After catching up, we decided that we would wait until 10.30 am and make a decision then, as we didn’t want to start out too late.
10 am came, and so did the blue skies, though admittedly these weren’t directly over Snowdon, but it had stopped raining, and this was enough for us to pick up our rucksacks and hit the mountain.
Hiking Snowdon – The Pyg Track
Which path to take?
Snowdon stands at 1,085 metres, and there are various paths (6 in total) you can choose to get to the summit. If you are staying further down the Mountain in Llanberis, you’ll start on the Llanberis path. This can also be known as the tourist path, as many choose to start out that way, and it is also where the start of the Mountain railway is (yes, you can cheat even more, and catch the train up). The Llanberis path is known to be one of the easier paths to take, as despite being longer (9 miles), it is the most gradual climb.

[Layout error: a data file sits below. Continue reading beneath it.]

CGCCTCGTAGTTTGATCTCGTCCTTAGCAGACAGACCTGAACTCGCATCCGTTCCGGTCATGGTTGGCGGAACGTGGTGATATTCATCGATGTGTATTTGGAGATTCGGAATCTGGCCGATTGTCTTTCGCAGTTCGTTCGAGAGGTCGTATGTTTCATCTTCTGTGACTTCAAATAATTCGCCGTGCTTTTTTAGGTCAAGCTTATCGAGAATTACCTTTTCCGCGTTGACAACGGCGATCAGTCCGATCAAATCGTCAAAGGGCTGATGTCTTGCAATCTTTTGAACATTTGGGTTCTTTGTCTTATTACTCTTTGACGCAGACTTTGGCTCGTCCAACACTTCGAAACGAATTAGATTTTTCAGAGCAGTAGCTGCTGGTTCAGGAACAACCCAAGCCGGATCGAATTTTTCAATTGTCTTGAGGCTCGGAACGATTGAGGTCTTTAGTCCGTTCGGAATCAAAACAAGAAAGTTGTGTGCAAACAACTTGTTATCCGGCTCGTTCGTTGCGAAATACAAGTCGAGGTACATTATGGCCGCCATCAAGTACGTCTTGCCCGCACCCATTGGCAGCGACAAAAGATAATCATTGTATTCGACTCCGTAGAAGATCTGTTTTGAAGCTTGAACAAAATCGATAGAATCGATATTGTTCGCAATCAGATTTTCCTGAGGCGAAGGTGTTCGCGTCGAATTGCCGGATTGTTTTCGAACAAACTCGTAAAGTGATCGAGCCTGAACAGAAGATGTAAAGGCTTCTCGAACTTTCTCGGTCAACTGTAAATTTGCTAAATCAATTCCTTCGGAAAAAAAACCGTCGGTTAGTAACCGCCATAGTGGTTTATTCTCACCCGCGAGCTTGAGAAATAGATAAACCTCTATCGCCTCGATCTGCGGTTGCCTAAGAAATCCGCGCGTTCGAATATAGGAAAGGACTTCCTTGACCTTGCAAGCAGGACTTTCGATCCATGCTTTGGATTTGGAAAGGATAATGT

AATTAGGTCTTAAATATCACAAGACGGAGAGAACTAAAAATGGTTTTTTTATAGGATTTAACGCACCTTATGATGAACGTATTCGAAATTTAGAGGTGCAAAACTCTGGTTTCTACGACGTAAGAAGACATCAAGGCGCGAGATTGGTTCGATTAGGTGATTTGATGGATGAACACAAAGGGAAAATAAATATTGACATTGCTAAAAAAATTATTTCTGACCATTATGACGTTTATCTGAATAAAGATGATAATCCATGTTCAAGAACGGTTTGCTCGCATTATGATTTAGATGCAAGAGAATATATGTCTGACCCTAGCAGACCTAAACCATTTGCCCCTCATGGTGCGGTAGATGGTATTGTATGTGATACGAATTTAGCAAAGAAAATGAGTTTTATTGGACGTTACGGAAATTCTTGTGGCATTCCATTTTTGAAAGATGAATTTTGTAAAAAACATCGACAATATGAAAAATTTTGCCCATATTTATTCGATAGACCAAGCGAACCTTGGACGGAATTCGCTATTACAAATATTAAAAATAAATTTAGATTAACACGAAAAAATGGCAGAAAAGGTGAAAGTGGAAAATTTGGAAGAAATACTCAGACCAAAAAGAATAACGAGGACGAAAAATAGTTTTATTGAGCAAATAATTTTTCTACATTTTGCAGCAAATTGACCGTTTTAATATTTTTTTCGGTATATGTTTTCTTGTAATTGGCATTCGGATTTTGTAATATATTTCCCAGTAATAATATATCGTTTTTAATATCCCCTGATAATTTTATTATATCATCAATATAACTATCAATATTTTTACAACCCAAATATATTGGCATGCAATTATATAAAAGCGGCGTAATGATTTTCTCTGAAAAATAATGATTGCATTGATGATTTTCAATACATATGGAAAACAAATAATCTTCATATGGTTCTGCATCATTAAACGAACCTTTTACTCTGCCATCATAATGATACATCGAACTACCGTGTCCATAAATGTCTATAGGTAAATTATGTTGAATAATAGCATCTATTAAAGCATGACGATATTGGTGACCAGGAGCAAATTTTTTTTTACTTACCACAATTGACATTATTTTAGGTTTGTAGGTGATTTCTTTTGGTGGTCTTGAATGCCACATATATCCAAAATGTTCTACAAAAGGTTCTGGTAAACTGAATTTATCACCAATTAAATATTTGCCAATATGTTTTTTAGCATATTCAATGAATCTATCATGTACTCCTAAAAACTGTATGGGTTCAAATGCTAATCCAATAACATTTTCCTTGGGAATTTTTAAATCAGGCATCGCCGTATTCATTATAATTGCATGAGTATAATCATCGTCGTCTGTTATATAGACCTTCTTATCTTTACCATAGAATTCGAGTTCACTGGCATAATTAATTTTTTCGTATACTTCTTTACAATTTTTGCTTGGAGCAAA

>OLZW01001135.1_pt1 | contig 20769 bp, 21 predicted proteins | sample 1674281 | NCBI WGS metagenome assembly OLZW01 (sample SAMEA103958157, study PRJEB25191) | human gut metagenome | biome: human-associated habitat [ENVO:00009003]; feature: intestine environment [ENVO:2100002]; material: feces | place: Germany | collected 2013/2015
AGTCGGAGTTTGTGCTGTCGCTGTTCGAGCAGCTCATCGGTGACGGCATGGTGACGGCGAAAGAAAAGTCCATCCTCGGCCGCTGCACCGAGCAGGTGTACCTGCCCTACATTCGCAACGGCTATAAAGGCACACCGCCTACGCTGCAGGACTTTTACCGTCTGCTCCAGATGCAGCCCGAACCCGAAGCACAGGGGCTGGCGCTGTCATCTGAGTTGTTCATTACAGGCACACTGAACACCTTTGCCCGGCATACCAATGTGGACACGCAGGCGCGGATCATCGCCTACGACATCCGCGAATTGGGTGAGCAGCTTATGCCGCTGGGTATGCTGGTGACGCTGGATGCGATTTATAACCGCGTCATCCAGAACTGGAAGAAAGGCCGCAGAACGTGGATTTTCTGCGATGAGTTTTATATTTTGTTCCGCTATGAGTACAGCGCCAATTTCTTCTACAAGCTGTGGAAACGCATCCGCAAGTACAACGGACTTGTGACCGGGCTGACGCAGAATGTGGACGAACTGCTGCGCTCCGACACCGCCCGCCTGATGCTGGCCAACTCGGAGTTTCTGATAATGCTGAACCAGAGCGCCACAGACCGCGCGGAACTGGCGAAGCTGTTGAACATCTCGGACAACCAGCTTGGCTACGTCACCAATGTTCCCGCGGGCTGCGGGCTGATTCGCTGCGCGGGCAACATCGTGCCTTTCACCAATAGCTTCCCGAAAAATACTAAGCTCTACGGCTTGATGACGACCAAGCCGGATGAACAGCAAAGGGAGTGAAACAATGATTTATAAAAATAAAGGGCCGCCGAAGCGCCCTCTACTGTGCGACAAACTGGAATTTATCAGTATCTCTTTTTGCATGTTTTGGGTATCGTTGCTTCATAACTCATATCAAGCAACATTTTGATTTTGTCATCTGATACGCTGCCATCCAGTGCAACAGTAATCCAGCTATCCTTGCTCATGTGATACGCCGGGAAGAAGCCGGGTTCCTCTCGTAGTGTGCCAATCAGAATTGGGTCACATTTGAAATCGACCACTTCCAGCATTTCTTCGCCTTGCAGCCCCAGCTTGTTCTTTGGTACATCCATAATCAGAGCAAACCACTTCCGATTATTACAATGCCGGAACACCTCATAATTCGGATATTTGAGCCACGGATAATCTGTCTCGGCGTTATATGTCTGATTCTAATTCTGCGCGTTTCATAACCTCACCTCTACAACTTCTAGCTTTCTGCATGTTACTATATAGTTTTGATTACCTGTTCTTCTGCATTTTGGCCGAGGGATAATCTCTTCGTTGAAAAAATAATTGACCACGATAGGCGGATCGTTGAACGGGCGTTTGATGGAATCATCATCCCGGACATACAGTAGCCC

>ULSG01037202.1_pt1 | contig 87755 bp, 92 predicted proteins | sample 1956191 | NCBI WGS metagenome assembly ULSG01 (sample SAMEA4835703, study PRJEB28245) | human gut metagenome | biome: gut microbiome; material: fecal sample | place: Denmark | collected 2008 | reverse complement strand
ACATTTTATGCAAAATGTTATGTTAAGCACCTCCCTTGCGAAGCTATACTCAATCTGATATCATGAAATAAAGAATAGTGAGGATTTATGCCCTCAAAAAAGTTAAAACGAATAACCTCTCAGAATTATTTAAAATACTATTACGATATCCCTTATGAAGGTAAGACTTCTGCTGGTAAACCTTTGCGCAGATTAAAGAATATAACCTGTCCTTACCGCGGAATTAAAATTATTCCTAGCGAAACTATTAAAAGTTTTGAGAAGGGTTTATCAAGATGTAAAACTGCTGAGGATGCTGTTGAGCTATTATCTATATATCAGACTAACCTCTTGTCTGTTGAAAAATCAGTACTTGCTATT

The other option is the Pyg track, taken from Pen-Y-Pass. This is what we chose to do, as it was on our doorstep. The Pyg track is 7 miles long, but is known to be one of the most challenging paths, out of the 6 paths. So even though you are already 359 metres up in the mountains, it is by no means a headstart.
The path starts just behind the car park, and helicopter landing site on the right hand side. You will start off on a steady incline, and the path is well marked and maintained.